M$ joins Y!, gg in censoring China's web
Users of Microsoft's new China-based Internet portal were blocked from using the words "democracy", "freedom" and "human rights" in an apparent move by the US software giant to appease Beijing.
Other words that could not be used on Microsoft's free online blog service MSN Spaces include "Taiwan independence" and "demonstration".
Bloggers who enter such words or other politically charged or pornographic content are prompted with a message that reads: "This item should not contain forbidden speech such as profanity. Please enter a different word for this item".
Officials at Microsoft's Beijing offices refused to comment Monday.
Internet sites in China are strongly urged to abide by a code of conduct and self-censor any information that could be viewed by the government as politically sensitive, pornographic or illegal.
For many Chinese websites, such content also includes news stories that the government considers unfavorable or does not want published.
New regulations issued in March now require that all China-based websites be formally registered with the government by the end of June or be shut down by Internet police.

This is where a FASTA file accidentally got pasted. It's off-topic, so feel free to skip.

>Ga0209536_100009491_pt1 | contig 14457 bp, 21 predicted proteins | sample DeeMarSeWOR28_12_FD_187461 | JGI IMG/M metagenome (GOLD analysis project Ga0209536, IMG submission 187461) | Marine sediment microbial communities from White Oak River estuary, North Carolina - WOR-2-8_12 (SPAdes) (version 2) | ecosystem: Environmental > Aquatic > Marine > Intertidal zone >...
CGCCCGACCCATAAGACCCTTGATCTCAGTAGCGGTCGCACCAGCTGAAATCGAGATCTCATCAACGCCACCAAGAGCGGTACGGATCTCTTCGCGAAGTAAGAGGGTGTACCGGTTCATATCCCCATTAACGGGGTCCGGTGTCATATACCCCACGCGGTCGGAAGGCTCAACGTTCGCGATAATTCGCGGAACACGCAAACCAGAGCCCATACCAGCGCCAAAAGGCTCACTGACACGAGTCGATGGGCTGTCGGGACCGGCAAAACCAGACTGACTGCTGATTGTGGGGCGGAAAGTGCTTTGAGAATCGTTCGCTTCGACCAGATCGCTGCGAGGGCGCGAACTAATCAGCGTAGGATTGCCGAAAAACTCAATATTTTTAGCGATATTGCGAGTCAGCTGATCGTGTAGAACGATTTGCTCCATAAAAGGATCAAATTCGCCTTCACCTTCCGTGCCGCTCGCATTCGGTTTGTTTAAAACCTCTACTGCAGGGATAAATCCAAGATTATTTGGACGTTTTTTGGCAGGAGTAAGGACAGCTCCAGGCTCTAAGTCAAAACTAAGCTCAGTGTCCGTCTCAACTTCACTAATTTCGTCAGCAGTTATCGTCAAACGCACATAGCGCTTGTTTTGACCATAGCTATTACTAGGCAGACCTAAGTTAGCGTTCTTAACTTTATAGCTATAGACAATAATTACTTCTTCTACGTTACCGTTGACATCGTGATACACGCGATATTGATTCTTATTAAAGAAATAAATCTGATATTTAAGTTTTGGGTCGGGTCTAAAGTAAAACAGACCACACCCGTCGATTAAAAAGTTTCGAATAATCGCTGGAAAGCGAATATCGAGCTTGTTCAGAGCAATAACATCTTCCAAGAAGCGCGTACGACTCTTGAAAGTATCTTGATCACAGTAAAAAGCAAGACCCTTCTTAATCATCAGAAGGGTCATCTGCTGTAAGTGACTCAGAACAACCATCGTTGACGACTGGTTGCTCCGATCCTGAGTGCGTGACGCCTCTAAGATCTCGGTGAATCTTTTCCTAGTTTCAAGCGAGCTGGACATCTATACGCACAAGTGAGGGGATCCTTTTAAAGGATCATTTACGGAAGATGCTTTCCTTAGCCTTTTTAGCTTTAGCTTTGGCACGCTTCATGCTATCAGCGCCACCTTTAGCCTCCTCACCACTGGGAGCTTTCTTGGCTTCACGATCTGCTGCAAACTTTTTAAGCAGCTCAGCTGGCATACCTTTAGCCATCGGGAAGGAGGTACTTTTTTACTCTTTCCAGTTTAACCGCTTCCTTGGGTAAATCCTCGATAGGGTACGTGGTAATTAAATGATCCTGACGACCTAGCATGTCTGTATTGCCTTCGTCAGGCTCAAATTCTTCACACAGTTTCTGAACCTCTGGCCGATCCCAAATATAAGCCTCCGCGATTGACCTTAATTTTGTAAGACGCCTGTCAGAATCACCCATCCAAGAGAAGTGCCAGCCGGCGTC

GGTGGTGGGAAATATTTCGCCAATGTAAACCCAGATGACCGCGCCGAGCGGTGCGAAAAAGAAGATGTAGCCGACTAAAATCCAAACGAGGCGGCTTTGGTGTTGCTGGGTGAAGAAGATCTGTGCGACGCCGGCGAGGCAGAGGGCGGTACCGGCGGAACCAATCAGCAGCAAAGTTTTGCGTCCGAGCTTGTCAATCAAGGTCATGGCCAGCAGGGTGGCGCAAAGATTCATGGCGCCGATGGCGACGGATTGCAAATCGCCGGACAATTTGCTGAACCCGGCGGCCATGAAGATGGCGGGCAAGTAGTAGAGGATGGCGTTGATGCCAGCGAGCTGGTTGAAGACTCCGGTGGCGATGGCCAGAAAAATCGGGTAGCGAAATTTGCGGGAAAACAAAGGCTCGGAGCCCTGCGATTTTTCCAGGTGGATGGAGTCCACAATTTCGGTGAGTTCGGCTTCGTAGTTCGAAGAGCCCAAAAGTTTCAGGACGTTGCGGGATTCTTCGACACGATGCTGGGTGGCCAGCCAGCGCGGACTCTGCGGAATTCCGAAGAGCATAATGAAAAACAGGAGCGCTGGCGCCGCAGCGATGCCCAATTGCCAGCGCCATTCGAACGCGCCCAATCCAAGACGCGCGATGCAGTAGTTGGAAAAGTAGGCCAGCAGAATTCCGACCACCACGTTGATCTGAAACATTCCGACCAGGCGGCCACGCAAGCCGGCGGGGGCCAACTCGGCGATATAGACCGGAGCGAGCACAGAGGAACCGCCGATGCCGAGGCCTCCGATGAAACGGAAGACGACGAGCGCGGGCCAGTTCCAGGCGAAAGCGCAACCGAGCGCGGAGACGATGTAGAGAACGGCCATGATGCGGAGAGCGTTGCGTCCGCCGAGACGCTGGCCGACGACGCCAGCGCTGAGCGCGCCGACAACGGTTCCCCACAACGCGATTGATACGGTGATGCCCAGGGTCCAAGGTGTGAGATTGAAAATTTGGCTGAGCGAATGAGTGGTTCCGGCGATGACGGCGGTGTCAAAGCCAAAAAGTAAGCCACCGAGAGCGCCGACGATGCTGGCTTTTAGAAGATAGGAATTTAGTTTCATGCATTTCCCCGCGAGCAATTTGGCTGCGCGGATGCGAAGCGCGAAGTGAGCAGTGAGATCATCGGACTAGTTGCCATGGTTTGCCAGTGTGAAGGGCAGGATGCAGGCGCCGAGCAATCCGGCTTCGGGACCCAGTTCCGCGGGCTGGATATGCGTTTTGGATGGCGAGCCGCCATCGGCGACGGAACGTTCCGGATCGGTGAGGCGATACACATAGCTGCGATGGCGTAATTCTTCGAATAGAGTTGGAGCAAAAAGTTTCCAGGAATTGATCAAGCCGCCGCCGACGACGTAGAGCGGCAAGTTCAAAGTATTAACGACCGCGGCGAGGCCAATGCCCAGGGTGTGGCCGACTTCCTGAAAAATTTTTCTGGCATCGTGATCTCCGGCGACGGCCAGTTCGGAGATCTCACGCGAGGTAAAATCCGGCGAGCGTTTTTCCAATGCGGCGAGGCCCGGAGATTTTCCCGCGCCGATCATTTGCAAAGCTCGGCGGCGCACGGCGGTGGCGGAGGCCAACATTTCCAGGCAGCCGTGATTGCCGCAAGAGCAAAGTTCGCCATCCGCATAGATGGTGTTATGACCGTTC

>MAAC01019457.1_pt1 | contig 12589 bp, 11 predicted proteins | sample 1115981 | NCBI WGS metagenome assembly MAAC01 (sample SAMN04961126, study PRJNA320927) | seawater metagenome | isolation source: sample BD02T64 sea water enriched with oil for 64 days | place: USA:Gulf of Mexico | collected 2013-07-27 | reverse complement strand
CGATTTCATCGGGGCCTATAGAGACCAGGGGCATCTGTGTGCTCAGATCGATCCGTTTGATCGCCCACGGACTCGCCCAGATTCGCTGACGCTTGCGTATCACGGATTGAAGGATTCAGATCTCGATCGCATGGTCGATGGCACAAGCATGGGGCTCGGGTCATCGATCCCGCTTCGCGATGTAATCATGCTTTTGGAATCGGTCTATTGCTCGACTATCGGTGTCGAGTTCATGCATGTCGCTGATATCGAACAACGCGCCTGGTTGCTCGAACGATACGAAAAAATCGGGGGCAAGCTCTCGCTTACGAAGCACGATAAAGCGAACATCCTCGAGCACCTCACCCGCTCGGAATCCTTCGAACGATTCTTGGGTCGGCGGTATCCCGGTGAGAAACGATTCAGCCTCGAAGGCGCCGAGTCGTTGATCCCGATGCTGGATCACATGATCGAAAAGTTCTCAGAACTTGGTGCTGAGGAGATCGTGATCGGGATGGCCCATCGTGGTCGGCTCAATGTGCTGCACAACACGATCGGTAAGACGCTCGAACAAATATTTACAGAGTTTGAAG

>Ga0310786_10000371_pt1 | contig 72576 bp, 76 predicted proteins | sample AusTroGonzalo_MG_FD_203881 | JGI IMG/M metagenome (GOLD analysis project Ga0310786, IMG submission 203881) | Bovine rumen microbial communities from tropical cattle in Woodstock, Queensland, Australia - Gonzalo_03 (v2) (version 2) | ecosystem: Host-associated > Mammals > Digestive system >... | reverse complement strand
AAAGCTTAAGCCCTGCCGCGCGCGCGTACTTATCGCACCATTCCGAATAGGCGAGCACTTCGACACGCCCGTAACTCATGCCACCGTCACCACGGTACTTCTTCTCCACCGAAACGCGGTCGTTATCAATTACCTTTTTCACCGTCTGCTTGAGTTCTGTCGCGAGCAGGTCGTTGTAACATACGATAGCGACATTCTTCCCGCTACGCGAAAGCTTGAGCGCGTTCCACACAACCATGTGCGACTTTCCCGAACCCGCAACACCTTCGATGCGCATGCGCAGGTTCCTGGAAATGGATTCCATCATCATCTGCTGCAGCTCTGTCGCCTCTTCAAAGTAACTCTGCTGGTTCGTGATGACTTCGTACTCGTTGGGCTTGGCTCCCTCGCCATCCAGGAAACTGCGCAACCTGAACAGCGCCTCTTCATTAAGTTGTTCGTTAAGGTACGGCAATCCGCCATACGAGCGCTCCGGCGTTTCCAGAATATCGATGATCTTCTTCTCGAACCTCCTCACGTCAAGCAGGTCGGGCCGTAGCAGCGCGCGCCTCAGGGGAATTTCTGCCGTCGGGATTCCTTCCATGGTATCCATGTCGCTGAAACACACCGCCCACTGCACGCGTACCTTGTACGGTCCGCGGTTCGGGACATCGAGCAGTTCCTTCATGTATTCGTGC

Microsoft formed a joint venture with China's state-funded Shanghai Alliance Investment Ltd (SAIL) last month to launch the MSN China web portal.
Microsoft is not the only international tech company to comply with China's stringent Internet rules.
Yahoo! and Google -- the two most popular Internet search engines -- have already been criticized for cooperating with the Chinese government to censor the Internet.
The Paris-based Reporters Without Borders (RSF) earlier said it "deplores the irresponsible policies of United States Internet firms Yahoo! and Google in bowing directly and indirectly to Chinese government demands for censorship".
An RSF spokesman said Monday the group was checking to see if Microsoft had followed suit.
"We are checking into this. If it is correct, it proves once again that US companies are actively collaborating with the Chinese government's censorship efforts," the spokesman told AFP.
"We strongly condemn that."